Prediction of o-GalNAc (mucin type) glycosylation sites in mammalian proteins
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This Web Service implements NetOGlyc 3.1d.ws0. It predicts mucin type GalNAc
O-glycosylation sites in mammalian proteins. The method is described in
detail in the following article:
"Prediction, conservation analysis and structural characterization
of mammalian mucin-type O-glycosylation sites".
K. Julenius, A. Moelgaard, R. Gupta and S. Brunak.
Glycobiology, 15:153-164, 2005.
Alongside this Web Service the NetOGlyc method is also implemented as
a traditional paste-and-click WWW server at:
The traditional server offers more detailed output (graphics), extended
functionality and comprehensive documentation. It is suitable for close
investigation of few proteins; this service is recommended for high
NetOglyc is also available as a stand-alone software package to install
and run at the user's site, with the same functionality. For academic
users there is a download page at:
Other users are requested to write to email@example.com for details.
WEB SERVICE OPERATION
This Web Service is fully asynchronous; the usage is split into the
following three operations:
Input: The following parameters and data:
* 'signalp' run the signal peptide predictor 'signalp' on the
input sequences (no value, just presence/absence).
Information on the SignalP method can be found at:
* 'sequencedata' mulitple elements of type 'sequence':
* 'sequence' answers to one sequence:
* 'id' unique identifier for the sequence;
* 'comment' optional comment;
* 'seq' protein sequence. The sequence must be written
using the one letter amino acid code:
`acdefghiklmnpqrstvwy' or `ACDEFGHIKLMNPQRSTVWY'.
Other letters will be converted to `X' and treated
as unknown amino acids. Other symbols,
such as whitespace and numbers, will be ignored.
Output: Unique job identifier
Input: Unique job identifier
Output: 'jobstatus' - the status of the job
Possible values are QUEUED, ACTIVE, FINISHED, WAITING,
REJECTED, UNKNOWN JOBID or QUEUE DOWN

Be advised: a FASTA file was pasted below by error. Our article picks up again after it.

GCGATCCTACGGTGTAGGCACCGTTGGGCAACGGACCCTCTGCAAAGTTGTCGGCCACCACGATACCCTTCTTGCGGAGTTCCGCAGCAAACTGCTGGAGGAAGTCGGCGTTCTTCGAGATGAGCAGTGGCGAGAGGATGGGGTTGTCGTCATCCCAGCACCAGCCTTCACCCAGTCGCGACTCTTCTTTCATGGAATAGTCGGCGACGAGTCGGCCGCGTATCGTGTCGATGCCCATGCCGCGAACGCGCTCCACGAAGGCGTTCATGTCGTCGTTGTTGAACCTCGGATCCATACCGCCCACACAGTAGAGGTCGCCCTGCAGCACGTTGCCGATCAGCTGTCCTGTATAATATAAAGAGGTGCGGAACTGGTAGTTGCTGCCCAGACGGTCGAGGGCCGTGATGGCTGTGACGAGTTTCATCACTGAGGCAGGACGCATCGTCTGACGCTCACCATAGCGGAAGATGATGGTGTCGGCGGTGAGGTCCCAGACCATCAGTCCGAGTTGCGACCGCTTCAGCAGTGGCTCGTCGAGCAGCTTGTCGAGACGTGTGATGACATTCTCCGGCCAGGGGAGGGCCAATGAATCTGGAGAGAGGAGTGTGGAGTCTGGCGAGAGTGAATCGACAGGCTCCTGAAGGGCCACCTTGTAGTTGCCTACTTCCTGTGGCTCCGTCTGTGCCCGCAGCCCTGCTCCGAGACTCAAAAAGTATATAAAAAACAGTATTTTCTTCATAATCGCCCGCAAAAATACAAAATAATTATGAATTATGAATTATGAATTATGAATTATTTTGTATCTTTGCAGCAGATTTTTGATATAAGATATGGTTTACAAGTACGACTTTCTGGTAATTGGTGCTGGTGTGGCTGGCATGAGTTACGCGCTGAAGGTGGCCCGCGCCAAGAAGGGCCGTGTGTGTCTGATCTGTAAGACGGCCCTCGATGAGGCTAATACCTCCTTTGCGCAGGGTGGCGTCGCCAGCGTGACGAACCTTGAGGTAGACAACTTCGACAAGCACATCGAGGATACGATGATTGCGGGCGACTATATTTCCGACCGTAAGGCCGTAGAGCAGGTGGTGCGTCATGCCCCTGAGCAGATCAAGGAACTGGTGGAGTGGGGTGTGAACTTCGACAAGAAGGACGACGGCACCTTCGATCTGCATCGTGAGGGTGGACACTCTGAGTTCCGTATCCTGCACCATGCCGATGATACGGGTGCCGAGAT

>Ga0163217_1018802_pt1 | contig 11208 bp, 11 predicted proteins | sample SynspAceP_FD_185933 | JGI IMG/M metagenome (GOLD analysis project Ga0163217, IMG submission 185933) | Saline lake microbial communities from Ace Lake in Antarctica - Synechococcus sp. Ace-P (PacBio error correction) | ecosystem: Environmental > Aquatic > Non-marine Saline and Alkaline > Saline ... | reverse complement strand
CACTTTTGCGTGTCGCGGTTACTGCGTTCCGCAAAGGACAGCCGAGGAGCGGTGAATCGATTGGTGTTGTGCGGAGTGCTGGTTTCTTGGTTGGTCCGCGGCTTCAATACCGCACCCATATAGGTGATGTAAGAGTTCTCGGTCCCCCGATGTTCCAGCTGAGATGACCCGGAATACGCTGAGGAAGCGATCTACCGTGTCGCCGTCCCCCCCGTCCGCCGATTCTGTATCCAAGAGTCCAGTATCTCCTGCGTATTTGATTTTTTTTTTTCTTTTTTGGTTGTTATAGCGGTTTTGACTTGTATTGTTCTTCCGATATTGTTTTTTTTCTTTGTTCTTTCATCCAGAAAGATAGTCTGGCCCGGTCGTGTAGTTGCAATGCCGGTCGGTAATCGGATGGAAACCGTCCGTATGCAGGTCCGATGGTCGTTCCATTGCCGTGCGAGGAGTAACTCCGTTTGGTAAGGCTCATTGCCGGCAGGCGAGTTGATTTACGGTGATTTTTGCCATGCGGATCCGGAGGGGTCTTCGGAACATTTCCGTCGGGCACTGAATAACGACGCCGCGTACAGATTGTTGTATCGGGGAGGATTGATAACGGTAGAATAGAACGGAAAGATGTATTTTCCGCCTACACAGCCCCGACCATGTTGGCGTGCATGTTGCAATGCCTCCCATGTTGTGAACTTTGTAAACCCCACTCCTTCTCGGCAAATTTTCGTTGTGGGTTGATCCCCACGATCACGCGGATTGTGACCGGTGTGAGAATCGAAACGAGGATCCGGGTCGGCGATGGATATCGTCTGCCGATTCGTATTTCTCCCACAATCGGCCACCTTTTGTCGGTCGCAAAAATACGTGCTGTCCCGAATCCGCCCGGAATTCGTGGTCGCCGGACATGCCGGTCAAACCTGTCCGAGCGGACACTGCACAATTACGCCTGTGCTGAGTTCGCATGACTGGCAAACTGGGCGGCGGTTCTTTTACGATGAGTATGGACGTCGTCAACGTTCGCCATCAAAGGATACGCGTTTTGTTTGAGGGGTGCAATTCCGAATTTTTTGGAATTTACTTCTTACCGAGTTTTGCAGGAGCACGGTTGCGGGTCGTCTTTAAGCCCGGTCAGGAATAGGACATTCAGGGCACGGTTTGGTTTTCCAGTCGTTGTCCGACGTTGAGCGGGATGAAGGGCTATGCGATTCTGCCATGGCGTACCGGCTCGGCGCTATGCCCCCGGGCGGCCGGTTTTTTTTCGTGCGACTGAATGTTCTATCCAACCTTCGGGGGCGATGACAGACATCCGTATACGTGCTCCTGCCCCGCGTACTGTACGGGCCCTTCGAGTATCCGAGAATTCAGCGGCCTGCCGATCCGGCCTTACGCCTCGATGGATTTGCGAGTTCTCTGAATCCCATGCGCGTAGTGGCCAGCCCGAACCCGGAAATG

Input: Unique job identifier of a FINISHED job
Output: * 'annsource'
'method' name of the method, here always 'NetOGlyc';
'version' version of the method: here always '3.1d ws0';
'ann' annotations - one element per input sequence;
'sequence' standard sequence object;
'id' sequence identifier;
'feature' here always "O-glyc";
'pos' always present, indicates the position of the residue in the sequence;
'key'='G-score' G-score: general prediction score;
'value' G-score value;
'key'='I-score' I-score: isolated site prediction score (threonine residues only);
'value' I-score value;
'comment' appears only when the residue is predicted as glycosylated, contains
the letter 'T' or 'S'. It also contains 'signal peptide?' if a
residue in a predicted signal peptide is predicted as glycosylated.
A residue is predicted as glycosylated when the G-score for
that residue is >0.5. For threonines an additional score is
used: if the G-score is <0.5 but the I-score >0.5 and there
are no predicted neighbouring sites (distance <10 residues)
the residue is also predicted as glycosylated.
Questions concerning the scientific aspects of the NetOGlyc method should
go to Ramneek Gupta, firstname.lastname@example.org; technical questions concerning
the Web Service should go to Edita Bartaseviciute, email@example.com or
Kristoffer Rapacki, firstname.lastname@example.org.